Vern's Verbal Vibe

Singer-songwriter/multi-instrumentalist and purveyor of folk 'n' roll: spirit-filled sad songs made better.

April 26, 2015

Almost Finished, Sort Of

Having just replaced 71 (!) keyboard parts, I'm nearing the end of my recording. By my count, I have between 12 and 15 tracks left to record and once they're done, I'll be finished. Right?

Well, kind of. Really, one finishes a full-length recording three times: once when the last note is laid down, once more when the album is mixed, and the true finish line—mastering, cover design and CD duplication.

Thanks to a grant from FACTOR, I'll soon be ready for Phase II: mixing sessions with David MacKinnon, producer extraordinaire and all-around good guy. The fact that I've created preliminary mixes here at The Grinning Zone means we won't be starting from scratch. I'm anticipating this next stage already, but before that, about those 12 to 15 tracks. What's left? Here's the list:
  • "Nest for Little Bird" - acoustic guitar, 12-string guitar, harmonica, lead vocal, possible violin
  • "Lady Air" - 12-string guitar, mandolin, harmonica, lead vocal, doubled lead vocal, backing vocal(s), possible recorder
Not too daunting, huh? Well, there's more to it than meets the eye. Both songs still need words. The lyrics for "NFLB" are about a third written, while "Lady Air" at this point consists of little more than the title. (More on that in a bit.) Now, in order to overdub all the above plus what I've already done (drums and percussion, bass, keyboards, some guitar) I needed something resembling a lead vocal. Not only is it arguably the most important part of a song, it kind of needs to be there so you can arrange the supporting cast around it.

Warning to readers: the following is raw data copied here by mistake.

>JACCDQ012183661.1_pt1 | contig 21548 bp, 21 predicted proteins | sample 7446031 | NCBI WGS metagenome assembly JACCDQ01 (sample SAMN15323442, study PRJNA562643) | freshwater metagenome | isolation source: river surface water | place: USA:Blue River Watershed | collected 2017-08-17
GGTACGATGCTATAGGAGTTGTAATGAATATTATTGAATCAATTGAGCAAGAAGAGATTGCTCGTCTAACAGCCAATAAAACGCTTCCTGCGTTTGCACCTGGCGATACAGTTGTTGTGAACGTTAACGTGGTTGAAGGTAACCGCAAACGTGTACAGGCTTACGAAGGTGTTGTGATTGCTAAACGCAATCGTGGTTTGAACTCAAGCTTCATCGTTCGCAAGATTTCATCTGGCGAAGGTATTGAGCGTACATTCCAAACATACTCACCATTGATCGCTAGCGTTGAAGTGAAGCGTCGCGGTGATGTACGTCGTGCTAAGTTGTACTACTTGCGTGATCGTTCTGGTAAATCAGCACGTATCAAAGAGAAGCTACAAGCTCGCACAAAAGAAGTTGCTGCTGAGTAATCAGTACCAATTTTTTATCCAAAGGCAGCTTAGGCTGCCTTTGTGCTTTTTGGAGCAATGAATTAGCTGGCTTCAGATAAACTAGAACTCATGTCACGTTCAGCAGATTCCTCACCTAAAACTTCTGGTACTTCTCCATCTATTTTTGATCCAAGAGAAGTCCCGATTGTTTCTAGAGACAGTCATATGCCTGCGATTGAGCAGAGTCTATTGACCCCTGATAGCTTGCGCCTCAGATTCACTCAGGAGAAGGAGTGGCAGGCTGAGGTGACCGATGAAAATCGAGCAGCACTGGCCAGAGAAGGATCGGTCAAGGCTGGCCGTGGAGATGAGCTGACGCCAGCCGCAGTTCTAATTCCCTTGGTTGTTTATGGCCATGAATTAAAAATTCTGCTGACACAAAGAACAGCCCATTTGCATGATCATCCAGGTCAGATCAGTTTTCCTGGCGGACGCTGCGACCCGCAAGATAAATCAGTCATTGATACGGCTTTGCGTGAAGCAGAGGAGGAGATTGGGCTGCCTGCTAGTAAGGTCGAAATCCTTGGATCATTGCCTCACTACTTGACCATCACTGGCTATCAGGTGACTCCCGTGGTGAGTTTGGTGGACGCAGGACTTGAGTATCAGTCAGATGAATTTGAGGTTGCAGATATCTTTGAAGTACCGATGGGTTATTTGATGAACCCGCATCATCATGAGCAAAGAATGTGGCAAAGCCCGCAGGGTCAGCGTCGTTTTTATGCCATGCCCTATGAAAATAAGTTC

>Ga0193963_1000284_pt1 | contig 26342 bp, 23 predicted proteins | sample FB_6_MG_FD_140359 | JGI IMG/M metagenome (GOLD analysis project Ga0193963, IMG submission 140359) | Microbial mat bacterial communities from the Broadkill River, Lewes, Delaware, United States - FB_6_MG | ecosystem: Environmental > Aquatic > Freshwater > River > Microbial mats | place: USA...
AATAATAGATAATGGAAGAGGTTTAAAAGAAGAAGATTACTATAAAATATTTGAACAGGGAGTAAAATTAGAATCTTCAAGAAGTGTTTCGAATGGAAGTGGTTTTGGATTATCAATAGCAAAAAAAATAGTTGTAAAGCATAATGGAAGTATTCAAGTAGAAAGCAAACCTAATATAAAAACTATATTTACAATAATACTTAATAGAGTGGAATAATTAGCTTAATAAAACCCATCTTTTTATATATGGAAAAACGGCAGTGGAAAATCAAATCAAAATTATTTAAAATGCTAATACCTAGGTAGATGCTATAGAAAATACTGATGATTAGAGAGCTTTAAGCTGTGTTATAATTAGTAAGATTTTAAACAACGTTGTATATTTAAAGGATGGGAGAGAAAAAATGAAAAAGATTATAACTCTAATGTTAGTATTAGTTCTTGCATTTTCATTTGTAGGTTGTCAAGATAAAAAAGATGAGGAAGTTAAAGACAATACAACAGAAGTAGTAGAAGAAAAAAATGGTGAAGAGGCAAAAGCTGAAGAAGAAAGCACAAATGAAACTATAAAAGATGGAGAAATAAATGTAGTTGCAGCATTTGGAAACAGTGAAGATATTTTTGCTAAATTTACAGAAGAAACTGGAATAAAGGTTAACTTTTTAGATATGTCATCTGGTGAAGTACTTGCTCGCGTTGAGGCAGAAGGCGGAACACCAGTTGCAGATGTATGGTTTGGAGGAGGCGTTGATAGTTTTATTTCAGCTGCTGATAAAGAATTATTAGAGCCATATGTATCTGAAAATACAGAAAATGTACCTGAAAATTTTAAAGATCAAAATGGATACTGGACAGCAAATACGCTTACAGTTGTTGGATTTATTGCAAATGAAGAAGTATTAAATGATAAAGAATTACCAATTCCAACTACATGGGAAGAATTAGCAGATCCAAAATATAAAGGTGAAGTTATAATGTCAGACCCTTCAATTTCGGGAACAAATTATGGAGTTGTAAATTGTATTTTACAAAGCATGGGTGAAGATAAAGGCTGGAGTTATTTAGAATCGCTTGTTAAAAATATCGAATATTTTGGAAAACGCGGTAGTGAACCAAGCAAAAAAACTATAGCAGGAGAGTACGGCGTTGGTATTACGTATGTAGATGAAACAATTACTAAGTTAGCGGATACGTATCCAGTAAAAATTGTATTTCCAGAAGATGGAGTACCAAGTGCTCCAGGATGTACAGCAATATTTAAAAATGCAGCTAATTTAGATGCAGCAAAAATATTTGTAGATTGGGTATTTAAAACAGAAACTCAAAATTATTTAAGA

Luckily, I do have a complete melody line for both songs, so I've put that down in basic form and proceeded from there. "Lady Air," for instance, started life as just a click track, a guitar, and me humming "la-da-da-da" for three and a half minutes; I've hung everything I've recorded since around that. For "NFLB" I laid down what I call a muzak lead vocal: the melody line played on a keyboard oboe patch. The long and the short of is that I needn't have words in order to record the remaining instrumentation.

Now, about the origin of "Lady Air." Song titles can spring out of strange places, but this takes the cake ... or the cereal, as it were. Several years ago I was eating a bowl of Alpha-Bits when I looked down at the spoon and there she was, swimming in milk: LADYAIR. I've heard of reading the tea leaves, but reading the Alpha-Bits? Come on. Anyway, I filed it under must-use-someday, and now her time has come.

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